- Scenes of torture: In many Disney movies, like Frozen and minions franchise, the positive characters have been shown taking joy from seeing the villain suffer. Scenes like these give a wrong message to kids.
As you glance through these points, you may feel that no content making company that targets kids would include scenes like these but hey, be cautious as many videos start fine but eventually start showcasing disturbing content. And reported cases include not random creators but popular educators like Peppa Pig.
Kids Videos with Inappropriate Social Interactions
Dr. Pooja Dewan, A Child Psychologist says “Young kids especially between the age group of 3-8 years, tend to mimic what they observe. Kids learn by watching people interact in different environments.”
In such a case, watching videos that show characters bullying, demanding things from others, not sharing, etc tend to influence kids in a negative direction. According to Common Sense Media it’s not until age 7 that children start to be able to properly understand a more complex narrative involving negative interaction and the consequences of it.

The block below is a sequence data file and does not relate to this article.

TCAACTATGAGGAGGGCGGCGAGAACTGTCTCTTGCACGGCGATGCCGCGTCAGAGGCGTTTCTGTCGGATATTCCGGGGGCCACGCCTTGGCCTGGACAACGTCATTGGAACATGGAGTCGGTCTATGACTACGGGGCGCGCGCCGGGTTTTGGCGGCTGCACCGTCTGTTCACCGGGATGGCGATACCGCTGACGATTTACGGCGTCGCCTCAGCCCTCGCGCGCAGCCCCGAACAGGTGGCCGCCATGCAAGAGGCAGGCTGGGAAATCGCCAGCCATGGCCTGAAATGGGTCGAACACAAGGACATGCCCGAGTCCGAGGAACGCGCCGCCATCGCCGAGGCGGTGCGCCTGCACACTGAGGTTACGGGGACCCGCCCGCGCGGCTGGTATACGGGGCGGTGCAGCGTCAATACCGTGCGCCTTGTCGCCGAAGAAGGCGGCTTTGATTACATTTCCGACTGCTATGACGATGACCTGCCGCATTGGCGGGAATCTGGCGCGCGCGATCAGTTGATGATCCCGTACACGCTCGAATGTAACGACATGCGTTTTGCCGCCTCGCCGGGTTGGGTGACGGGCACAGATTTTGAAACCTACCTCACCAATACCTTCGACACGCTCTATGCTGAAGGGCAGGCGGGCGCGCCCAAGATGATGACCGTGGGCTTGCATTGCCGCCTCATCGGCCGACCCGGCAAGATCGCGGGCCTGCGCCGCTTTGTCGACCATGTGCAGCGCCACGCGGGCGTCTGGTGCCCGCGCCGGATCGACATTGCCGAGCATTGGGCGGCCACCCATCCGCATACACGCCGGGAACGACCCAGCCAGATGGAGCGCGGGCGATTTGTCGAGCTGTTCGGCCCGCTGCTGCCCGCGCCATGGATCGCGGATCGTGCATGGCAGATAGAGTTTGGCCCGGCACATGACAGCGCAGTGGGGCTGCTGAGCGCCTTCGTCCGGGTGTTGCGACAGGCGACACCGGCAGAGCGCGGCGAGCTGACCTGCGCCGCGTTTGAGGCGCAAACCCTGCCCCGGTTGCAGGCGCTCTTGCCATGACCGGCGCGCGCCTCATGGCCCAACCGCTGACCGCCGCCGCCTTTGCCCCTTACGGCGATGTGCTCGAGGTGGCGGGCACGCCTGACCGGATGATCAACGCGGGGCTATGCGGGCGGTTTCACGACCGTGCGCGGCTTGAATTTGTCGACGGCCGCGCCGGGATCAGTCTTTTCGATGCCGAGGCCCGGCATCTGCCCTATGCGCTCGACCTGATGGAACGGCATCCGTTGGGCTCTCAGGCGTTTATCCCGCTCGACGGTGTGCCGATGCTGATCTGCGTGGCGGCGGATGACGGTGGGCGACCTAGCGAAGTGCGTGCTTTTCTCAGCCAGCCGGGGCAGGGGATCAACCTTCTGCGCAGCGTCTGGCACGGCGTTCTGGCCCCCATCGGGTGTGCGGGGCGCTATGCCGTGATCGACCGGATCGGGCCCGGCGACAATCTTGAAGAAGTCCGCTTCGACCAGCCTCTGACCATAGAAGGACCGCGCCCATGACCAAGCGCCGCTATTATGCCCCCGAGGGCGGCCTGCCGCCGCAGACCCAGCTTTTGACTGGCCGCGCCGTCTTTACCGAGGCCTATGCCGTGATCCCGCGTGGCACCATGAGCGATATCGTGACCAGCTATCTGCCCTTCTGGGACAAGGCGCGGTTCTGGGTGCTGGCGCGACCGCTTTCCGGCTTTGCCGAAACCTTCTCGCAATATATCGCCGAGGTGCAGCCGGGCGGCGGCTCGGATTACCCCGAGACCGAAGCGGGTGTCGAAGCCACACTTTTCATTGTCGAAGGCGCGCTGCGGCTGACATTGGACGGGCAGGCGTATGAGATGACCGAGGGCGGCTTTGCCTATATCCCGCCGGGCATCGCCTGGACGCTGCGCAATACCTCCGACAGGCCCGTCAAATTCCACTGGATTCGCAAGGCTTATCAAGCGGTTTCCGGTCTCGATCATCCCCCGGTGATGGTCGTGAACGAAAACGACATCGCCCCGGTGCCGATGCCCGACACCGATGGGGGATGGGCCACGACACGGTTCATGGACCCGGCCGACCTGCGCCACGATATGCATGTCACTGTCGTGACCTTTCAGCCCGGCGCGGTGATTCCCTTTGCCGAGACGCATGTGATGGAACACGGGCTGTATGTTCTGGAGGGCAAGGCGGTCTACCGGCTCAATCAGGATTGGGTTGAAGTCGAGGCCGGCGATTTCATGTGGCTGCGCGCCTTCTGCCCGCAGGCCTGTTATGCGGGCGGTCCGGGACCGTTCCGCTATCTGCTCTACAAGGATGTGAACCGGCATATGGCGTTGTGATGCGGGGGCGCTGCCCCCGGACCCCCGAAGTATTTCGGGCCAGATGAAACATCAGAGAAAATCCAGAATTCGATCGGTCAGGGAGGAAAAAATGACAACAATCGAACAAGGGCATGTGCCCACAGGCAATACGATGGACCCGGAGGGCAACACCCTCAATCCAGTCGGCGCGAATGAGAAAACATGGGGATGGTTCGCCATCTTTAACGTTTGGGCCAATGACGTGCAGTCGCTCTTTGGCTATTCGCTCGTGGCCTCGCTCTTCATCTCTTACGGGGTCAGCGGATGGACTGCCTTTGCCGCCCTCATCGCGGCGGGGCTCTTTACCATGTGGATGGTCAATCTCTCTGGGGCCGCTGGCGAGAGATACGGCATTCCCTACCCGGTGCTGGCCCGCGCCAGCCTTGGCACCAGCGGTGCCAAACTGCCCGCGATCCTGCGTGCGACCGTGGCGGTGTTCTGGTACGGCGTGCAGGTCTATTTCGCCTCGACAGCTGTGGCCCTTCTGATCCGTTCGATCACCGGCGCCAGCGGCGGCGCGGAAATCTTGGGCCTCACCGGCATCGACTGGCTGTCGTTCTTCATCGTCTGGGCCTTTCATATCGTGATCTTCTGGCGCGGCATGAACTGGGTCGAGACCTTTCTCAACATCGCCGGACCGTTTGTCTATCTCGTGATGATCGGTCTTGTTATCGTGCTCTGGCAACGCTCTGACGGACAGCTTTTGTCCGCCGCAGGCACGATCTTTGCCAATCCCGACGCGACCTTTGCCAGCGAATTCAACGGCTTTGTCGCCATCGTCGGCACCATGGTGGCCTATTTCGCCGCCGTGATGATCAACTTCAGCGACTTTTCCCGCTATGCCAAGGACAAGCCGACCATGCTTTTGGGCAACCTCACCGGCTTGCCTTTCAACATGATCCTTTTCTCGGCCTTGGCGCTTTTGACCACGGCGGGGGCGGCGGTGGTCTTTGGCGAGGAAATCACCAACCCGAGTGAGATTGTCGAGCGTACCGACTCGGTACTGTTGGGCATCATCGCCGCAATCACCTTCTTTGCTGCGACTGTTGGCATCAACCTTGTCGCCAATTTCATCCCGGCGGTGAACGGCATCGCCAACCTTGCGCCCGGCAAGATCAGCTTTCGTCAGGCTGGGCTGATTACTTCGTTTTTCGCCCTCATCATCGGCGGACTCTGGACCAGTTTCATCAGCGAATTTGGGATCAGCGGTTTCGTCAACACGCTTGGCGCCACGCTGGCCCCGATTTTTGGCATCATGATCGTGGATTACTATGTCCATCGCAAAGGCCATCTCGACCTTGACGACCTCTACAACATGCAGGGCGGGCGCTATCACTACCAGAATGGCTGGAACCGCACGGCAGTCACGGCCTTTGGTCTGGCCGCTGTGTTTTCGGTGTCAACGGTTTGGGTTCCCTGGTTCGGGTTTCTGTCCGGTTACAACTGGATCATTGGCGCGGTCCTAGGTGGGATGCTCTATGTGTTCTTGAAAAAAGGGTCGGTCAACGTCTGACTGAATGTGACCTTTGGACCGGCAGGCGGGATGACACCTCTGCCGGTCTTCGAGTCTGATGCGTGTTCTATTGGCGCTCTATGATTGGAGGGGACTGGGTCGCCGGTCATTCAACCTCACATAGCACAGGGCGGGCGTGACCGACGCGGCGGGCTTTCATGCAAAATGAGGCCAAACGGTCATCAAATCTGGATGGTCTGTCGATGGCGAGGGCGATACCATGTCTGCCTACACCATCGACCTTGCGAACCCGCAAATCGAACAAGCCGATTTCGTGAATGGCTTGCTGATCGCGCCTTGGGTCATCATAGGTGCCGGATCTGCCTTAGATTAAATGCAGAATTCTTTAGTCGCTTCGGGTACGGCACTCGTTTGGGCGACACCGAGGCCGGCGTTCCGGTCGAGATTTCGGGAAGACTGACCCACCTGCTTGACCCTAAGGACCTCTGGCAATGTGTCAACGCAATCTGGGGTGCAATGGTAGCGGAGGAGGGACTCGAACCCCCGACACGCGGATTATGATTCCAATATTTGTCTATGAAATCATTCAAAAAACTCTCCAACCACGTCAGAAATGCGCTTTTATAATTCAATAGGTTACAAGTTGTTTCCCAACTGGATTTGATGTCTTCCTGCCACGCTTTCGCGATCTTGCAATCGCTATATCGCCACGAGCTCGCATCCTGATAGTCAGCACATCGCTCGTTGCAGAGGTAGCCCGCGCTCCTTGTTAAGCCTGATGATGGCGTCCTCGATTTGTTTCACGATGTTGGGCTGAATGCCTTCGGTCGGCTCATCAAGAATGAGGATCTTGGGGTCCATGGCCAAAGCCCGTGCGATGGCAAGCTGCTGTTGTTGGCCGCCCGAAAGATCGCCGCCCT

It’s therefore, best to stick with kids videos that simply demonstrate the behaviour you want your child to use in social situations like politely raising a hand while waiting to speak in the classroom or being patient and waiting in line to use the restroom.
Kids Videos with Child Celebrities
These videos include children of similar age doing a normal activity like playing or interacting with family members or the environment around them. However, these include some extravagant elements like a huge house or a big playroom or even a line of staff taking care of the celebrity babies. Besides, they often do more than normal on videos so as to get maximum likes and comments. When other kids watch these videos, they may start comparing themselves to them and even demand to have a youtube channel or Instagram page. According to Common Sense Media, children start putting friends in categories of best friends, classmates, etc. at about the age of 8-9. In such cases, they may start assessing their own worth or start considering their friends too lowly in comparison to the kid in the fancy videos.